In the late 1960s Belgrave attended Sir George Williams University now Concordia in Montreal Canada where she earned a B A in the fine arts and literature concurrently obtaining her degree ...

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Valerie Belgrave's best-known work is Ti Marie (1989). Belgrave is also a visual artist whose has exhibited her dyed works in Trinidad and Canada.

See also Literature, English-Language, in the Caribbean.

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Ghirmai Negash

avant-garde Eritrean novelist, playwright, and painter-cum-sculptor, was educated in Eritrea, Ethiopia, and at the American University of Beirut, Lebanon, from which he graduated in 1963 with a degree in public administration and political science. Beyene Haile lived in Addis Ababa until Eritrean independence. In 1992, he moved to Asmara, where he worked as a management consultant and trainer while still pursuing his artistic career.

Beyene Haile is the author of three Tigrinya-language novels and a play. His 1965 debut novel, Abiduʾdo Teblewo? Madness differs from conventional Tigrinya writing in at least three fundamental ways First it takes an intellectual and artist as its main character and tells his story with compelling force and narrative skill Wounded by life the central character of the novel a bohemian artist called Mezgebe uses his art to heal his wounds and those of others in a manner that borders on insanity Another ...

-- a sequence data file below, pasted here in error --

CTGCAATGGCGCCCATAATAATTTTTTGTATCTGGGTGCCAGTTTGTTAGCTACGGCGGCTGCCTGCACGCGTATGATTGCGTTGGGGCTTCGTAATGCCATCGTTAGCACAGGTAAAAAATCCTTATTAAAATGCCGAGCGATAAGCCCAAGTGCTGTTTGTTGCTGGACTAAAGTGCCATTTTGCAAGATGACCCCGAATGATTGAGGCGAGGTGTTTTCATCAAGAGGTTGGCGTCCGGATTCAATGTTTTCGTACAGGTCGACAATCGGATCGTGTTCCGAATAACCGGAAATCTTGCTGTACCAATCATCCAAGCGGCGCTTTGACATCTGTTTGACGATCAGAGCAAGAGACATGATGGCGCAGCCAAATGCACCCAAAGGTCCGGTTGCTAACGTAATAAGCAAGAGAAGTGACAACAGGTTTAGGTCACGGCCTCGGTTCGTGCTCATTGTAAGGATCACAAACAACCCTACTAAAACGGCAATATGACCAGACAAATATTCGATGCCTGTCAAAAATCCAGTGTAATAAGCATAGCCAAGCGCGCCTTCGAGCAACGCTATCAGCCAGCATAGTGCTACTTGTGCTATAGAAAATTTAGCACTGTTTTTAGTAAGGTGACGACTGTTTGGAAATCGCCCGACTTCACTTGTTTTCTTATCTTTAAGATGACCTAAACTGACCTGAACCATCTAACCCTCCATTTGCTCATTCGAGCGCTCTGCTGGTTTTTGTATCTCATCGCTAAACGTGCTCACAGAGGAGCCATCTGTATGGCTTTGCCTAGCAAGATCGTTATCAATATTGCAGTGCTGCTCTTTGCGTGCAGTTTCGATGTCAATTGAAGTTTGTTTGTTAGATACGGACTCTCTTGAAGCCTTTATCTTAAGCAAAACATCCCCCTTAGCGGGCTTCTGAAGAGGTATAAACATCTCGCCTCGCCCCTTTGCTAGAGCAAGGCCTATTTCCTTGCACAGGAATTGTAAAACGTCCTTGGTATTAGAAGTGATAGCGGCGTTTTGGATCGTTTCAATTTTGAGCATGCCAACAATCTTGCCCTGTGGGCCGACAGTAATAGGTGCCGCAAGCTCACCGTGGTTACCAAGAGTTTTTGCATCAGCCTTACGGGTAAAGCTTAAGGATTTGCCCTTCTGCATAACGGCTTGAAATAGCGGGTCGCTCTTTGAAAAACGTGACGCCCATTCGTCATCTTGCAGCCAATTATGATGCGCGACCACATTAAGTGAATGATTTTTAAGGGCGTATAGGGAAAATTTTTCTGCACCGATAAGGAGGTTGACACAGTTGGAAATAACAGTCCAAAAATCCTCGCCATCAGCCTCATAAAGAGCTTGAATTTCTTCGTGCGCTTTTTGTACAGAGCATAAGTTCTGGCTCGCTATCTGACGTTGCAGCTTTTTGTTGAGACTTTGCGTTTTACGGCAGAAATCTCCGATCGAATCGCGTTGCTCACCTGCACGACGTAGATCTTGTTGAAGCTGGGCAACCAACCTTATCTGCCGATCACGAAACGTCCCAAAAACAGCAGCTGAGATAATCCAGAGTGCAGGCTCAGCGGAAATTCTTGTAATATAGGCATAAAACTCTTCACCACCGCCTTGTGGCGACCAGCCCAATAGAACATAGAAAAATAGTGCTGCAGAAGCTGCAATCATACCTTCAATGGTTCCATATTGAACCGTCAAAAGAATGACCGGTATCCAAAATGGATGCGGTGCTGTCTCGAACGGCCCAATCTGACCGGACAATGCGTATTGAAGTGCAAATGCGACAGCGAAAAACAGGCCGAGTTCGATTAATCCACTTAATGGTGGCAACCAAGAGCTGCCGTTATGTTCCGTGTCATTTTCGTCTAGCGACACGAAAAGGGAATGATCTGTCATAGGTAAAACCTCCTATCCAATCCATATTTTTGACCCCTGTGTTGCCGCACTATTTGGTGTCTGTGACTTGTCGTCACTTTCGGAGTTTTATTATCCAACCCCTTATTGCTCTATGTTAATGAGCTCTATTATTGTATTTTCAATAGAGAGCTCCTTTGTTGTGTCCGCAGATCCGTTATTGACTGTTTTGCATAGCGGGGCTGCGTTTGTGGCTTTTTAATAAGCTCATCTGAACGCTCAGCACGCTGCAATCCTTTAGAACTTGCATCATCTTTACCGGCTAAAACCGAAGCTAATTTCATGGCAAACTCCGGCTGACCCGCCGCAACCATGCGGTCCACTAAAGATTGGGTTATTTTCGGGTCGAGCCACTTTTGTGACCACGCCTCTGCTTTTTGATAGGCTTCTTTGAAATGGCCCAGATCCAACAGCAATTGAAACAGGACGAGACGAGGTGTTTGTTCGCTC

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Michael Niblett

was born on 24 September 1920 in the village of Agricola in British Guiana (now Guyana). The only son of Ethel Robertson and Alan Carew, he had a middle-class upbringing. Between 1926 and 1938, he attended Agricola Wesleyan School, then Catholic elementary school, followed by Berbice High School in New Amsterdam, Guyana. In 1939 he was called up to serve in the British army, and four years later he became a customs officer in Georgetown, Guyana’s capital. He published his first written work in the Guyanese magazine Christmas Annual in 1944, while also experimenting with painting and drawing in his leisure time. From 1945 to 1949, he studied in the United States, first at Howard University, in Washington, D.C., and then at Western Reserve University, in Cleveland, Ohio.

In 1948 Carew exhibited his paintings at the Cleveland Public Library Returning to Guyana a year later he ...

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Steve Paul